NFER 75th anniversary guest blog: The future of apprenticeships
Monday 5 July 2021
As part of our 75th anniversary, under the theme of ‘The Future of Education’, we have asked a series of guest authors to contribute to a series of blogs commemorating our milestone year.
In the first blog in the series, Olly Newton, Executive Director at the Edge Foundation, takes an in-depth look at the challenges facing apprenticeships, and the changes required to make them as beneficial as possible.
The challenges facing apprenticeships can be easily illustrated by the widespread misconception surrounding the age of the ‘typical’ apprentice. Although the traditional conception of an apprentice is a young person just starting out in their career, the figures show that the majority of apprentices are older workers, and existing employees of the company where they are doing their apprenticeship.
This is a particular challenge coming from the introduction of the Apprenticeship Levy, as that places an incentive on large employers in particular to ‘get their money back’. When considering the added expense of hiring new apprenticeships, they can instead look to change slightly the work of existing employees, avoid taking on additional costs, and regain some of these lost costs.
In fact, many of these apprentices don’t even know that they’re on an apprenticeship, particularly older employees who see little actual change to their daily work. Even if their standard routine does change, we have found they are often told that they are on a company training course, with the business organising only nominal change in a bid to gain access to the Apprenticeship Levy money.
With increasing concerns over youth unemployment, particularly in the wake of the pandemic, I would argue that we need to focus more on how apprenticeships can actually work for young people, and so take the programme back to its traditional goals.
So how can we do this? I’d argue by rebalancing the levy to focus more on age groups. We have seen this work well in Northern Ireland, where apprenticeships for 16-18 year-olds are fully funded, and then as apprentices get older their employer receives lower proportions of funding. Businesses can still choose to offer apprenticeships to older workers – there’s certainly a role for upskilling and training existing employees at larger companies – but this then doesn’t mean that younger people are missing out on vital opportunities.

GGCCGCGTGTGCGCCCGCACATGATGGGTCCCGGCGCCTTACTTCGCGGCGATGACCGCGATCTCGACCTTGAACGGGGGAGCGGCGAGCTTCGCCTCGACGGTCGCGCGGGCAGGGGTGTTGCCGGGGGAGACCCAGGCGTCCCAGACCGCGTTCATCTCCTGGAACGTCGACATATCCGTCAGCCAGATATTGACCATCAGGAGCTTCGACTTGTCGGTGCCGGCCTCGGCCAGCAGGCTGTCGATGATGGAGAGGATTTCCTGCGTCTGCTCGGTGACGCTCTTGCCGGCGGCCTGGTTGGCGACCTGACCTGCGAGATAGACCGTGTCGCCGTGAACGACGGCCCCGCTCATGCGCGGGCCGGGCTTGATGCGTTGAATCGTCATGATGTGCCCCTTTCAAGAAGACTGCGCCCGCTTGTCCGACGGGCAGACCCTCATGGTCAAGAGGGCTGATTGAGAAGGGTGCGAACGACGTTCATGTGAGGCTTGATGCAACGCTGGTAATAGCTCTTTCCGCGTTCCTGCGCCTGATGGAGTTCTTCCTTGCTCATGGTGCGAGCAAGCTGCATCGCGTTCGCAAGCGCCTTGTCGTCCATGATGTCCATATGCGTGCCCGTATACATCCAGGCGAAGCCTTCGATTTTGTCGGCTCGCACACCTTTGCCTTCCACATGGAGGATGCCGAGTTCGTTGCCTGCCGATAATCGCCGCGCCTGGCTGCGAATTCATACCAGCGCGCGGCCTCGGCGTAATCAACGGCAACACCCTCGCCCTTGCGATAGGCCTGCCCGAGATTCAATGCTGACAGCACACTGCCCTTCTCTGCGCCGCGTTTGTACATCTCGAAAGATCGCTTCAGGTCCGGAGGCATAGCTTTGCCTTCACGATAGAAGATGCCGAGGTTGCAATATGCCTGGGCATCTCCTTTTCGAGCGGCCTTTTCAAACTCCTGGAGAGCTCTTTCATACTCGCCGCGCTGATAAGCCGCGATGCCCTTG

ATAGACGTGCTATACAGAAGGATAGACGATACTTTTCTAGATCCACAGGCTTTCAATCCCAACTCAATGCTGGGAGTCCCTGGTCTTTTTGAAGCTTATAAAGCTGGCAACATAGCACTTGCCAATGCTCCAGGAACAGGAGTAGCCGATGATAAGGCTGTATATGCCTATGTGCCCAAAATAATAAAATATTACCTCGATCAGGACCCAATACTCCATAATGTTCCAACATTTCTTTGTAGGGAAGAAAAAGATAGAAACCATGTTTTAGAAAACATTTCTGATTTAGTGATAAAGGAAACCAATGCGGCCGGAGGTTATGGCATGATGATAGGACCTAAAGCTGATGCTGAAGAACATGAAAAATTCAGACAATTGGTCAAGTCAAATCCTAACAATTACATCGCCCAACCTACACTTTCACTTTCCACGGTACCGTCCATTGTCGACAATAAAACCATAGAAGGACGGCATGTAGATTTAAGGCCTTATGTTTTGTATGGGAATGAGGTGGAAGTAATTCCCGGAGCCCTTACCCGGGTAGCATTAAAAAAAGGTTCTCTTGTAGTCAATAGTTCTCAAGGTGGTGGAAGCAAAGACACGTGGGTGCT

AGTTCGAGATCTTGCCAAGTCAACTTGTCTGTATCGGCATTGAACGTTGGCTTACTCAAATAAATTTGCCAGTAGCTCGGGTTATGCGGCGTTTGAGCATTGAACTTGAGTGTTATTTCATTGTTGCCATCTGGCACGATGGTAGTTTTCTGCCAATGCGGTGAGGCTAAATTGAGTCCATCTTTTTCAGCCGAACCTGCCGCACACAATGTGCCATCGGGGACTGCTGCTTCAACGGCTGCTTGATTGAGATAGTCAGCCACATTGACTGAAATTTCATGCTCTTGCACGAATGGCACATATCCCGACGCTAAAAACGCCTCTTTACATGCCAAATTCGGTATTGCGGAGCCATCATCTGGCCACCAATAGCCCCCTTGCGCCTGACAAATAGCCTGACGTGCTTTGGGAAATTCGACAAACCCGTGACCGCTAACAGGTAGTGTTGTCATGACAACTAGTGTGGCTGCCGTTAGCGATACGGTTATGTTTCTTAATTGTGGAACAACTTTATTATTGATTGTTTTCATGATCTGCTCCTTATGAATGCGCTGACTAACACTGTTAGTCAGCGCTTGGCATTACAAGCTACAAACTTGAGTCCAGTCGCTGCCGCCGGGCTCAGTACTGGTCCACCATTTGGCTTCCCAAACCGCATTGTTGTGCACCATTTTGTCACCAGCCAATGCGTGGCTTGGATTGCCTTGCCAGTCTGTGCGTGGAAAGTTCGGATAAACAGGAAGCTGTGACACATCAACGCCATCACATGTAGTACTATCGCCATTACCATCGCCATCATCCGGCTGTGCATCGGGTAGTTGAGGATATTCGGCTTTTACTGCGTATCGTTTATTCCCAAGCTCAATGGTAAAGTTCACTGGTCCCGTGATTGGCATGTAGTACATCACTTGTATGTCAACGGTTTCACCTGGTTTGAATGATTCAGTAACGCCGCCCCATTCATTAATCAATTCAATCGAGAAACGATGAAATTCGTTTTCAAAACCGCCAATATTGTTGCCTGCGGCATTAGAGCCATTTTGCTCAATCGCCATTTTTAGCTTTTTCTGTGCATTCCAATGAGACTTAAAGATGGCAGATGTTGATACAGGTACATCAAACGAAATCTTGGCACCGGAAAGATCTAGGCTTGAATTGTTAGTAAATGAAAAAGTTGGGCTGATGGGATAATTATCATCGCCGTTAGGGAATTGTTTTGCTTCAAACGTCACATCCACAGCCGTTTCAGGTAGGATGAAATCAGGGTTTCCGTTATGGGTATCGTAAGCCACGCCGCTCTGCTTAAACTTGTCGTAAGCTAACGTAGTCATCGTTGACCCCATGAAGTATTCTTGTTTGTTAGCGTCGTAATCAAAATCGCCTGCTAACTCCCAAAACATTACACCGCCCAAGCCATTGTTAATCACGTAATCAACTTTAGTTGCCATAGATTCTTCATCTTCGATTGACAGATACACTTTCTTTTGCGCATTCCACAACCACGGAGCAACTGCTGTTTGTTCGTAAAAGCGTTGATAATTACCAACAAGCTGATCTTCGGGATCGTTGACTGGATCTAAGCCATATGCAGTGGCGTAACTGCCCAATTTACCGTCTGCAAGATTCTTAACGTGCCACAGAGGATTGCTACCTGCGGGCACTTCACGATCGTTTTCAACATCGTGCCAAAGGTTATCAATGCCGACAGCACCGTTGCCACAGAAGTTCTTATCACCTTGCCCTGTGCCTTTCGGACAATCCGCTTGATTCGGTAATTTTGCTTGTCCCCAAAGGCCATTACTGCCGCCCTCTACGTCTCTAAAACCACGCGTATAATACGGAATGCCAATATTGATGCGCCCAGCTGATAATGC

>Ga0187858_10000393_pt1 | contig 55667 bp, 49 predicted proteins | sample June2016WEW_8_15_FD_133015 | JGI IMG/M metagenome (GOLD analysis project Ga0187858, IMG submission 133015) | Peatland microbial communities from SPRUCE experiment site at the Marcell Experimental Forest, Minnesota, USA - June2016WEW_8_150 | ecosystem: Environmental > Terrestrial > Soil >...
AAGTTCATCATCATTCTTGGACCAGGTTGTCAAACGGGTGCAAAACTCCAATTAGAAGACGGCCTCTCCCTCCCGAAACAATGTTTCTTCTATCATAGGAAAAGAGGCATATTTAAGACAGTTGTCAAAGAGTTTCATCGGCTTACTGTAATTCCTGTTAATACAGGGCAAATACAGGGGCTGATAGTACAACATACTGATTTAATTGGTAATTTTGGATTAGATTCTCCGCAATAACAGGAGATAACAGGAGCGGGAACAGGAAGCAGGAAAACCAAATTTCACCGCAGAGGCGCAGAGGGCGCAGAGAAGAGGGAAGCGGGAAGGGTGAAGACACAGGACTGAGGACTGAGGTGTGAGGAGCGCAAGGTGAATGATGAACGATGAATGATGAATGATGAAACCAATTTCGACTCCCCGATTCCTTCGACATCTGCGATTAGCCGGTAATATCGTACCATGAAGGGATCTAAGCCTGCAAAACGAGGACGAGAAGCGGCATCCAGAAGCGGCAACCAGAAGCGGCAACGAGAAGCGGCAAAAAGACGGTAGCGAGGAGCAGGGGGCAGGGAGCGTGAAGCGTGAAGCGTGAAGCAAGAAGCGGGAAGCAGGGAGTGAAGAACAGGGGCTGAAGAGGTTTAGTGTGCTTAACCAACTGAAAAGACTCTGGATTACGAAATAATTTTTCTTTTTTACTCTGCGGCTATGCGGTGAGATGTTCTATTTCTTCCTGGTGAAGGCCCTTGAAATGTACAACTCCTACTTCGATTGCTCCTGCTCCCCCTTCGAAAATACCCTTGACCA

What’s more, we need to maximise the number of apprenticeship opportunities available. At present, the Government gears its apprenticeship policy towards larger businesses – understandably so as they are more likely to engage with designing policy, and due to their size find it easier to open the right doors.
However, while this may be well-intentioned on their part, it means that the policies which work well for them are unsuitable for their smaller counterparts who are then unable to offer high-quality apprenticeships. The apprenticeship programme needs more flexibility, and it needs to work better for small and micro businesses.
The key is simplicity, and reducing bureaucracy wherever possible. One possible solution is the ‘Apprenticeship in a box’ idea, whereby a sector training provider designs a template apprenticeship, making it as simple as possible, which smaller businesses can easily adapt to suit their own resources.
If Government supported different sectors to produce more simple templates like this, which can then be scaled up to suit larger businesses, then more organisations would be able to provide high-quality, genuinely useful, apprenticeships.
Another solution is intermediary organisations, Apprenticeship Training Agencies (ATAs) who can work to take the bureaucracy away from a collective of small businesses. This could work fantastically with business or science parks, which host a number of budding companies, as for a small fee the ATA organises a number of apprentices, coordinates with the businesses to place them, and ensure there are always exciting roles for them to take on. If a company leaves, or unfortunately goes bust, the apprentice is just moved to a new member of the group.
We know these solutions can work, but they are too sparsely used to make a real difference. There appears genuine intent from the Government to support the apprenticeship programme, but until it refocuses the programme to better support young people, simplifies the process, and helps promote the wider use of ATAs, we will continue to see this programme fail to help the young people who most need it. To truly support the idea of levelling up, and using the apprenticeship programme to drive social mobility, we need to see these changes.